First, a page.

Pittsburgh's police union charged yesterday that a proposed ordinance to address officer-involved domestic violence amounts to "police bashing" and "overkill."
City Council President Doug Shields, who proposed the bill, rejected the criticism and shot back: "The only thing I want to bash is domestic violence."
Fraternal Order of Police President James Malloy sent Mr. Shields a four-page letter dated Tuesday that claims the ordinance strips officers of their rights to due process.
"Let's slow this down. It's gone too far," Mr. Malloy said yesterday. "This is a one-sided, police-bashing situation, something he [Mr. Shields] promised me that it wouldn't go to."
Mr. Malloy disagreed with several portions of the bill, including one that would require supervisors to request psychological evaluations of officers who exhibit certain types of behavior.
He claimed the ordinance would leave officers "terrified" to argue with a spouse.
Mr. Shields disagreed that the bill would step on an officer's rights.
"Simply a report of something does not result in a drastic action," Mr. Shields said. "It requires an inquiry."
Mr. Shields' bill followed the June promotions of three officers who have faced allegations of domestic violence.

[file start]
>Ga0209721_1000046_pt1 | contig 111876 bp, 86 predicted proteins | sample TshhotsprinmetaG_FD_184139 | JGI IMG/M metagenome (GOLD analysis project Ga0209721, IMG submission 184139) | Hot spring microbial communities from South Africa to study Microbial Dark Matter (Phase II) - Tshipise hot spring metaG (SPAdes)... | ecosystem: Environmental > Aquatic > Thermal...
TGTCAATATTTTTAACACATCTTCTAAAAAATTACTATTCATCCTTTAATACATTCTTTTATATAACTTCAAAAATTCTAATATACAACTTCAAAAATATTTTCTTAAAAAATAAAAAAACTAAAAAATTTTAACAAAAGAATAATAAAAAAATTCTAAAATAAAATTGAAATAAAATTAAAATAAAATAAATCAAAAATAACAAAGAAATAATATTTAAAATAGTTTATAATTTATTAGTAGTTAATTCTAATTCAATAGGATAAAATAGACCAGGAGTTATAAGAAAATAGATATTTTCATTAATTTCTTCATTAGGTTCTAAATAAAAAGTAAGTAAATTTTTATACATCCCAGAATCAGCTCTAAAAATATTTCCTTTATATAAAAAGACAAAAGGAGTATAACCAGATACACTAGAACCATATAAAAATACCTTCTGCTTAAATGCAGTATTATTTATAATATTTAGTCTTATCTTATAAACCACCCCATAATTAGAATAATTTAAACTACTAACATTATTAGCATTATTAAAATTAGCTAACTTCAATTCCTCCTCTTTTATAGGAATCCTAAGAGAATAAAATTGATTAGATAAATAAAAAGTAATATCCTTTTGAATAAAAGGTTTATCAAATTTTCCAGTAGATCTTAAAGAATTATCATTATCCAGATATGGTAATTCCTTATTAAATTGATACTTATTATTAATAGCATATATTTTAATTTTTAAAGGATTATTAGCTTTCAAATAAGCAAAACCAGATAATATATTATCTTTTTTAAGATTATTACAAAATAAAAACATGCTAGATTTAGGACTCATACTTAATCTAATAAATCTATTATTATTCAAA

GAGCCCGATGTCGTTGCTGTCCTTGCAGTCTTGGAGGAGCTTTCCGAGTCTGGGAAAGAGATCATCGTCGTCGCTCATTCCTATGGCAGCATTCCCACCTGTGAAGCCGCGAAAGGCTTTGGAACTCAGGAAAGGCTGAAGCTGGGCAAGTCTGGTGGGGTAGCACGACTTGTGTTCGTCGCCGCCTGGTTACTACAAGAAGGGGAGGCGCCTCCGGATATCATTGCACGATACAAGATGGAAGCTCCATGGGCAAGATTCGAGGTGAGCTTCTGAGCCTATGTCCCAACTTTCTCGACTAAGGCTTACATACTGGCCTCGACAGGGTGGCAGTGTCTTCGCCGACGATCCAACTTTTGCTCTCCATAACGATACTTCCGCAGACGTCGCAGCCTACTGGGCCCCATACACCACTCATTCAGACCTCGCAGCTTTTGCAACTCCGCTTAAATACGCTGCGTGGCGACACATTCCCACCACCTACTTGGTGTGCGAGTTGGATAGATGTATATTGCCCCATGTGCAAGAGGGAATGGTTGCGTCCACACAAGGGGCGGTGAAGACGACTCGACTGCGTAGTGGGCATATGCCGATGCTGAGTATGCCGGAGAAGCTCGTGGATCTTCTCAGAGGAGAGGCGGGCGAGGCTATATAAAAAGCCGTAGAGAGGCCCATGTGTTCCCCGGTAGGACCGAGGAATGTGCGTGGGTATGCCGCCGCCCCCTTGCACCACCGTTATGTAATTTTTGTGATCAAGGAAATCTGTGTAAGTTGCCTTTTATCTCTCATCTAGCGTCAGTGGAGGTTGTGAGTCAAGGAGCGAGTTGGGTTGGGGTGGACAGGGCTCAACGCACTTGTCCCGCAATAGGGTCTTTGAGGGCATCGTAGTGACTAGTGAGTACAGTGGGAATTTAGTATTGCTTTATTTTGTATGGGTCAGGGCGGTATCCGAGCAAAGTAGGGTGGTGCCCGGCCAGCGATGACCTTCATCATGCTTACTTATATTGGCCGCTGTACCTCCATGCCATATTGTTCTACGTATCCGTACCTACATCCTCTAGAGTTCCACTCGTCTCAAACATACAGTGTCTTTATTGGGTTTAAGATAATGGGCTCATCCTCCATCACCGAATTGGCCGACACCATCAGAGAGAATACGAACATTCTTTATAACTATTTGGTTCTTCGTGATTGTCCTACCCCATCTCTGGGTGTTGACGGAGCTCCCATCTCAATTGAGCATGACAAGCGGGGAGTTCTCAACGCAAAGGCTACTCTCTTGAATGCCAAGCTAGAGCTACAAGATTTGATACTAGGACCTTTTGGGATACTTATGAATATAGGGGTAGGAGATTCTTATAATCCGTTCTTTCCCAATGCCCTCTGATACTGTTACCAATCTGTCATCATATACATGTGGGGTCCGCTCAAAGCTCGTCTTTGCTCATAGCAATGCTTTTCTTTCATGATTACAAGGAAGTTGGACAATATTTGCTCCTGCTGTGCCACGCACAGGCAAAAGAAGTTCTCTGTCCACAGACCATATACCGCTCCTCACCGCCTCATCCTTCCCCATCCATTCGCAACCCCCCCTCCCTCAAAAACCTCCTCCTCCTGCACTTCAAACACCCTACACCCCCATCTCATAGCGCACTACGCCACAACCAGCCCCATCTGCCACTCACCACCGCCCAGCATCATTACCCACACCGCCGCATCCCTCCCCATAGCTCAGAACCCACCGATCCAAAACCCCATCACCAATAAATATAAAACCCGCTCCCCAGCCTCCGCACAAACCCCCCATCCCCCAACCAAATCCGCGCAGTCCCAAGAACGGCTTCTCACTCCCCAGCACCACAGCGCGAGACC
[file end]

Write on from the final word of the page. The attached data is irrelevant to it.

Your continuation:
The Pittsburgh Post-Gazette has identified 35 officers who have been the subject of protection-from-abuse orders since 1992.
Mr. Malloy called that a "minimal" number and said the vast majority of cases did not lead to criminal charges.
"I don't think we can afford as a community to continue to persecute a police officer because a PFA was filed against him and then withdrawn at a hearing," Mr. Malloy said.
In his letter, Mr. Malloy claimed that the bill is an overly strong reaction to the promotions and accused Mr. Shields of buckling under pressure exerted by women's groups demanding a policy change.
Mr. Shields denied he was caving in to any interest group and said police departments across the country are revamping their policies on officer-involved domestic violence.
Mr. Shields noted that provisions in his ordinance come straight from a model policy crafted by the International Association of Chiefs of Police.
That's part of the problem, as Mr. Malloy sees it. Pittsburgh does not need to implement someone else's policy, he said.
"We don't have that kind of problem here," Mr. Malloy said. "It's being pushed in a direction that the implication is we in the police have an epidemic of PFAs or assaults on spouses, and it's just not fair and it's not true."
Jonathan D. Silver can be reached at email@example.com or 412-263-1962.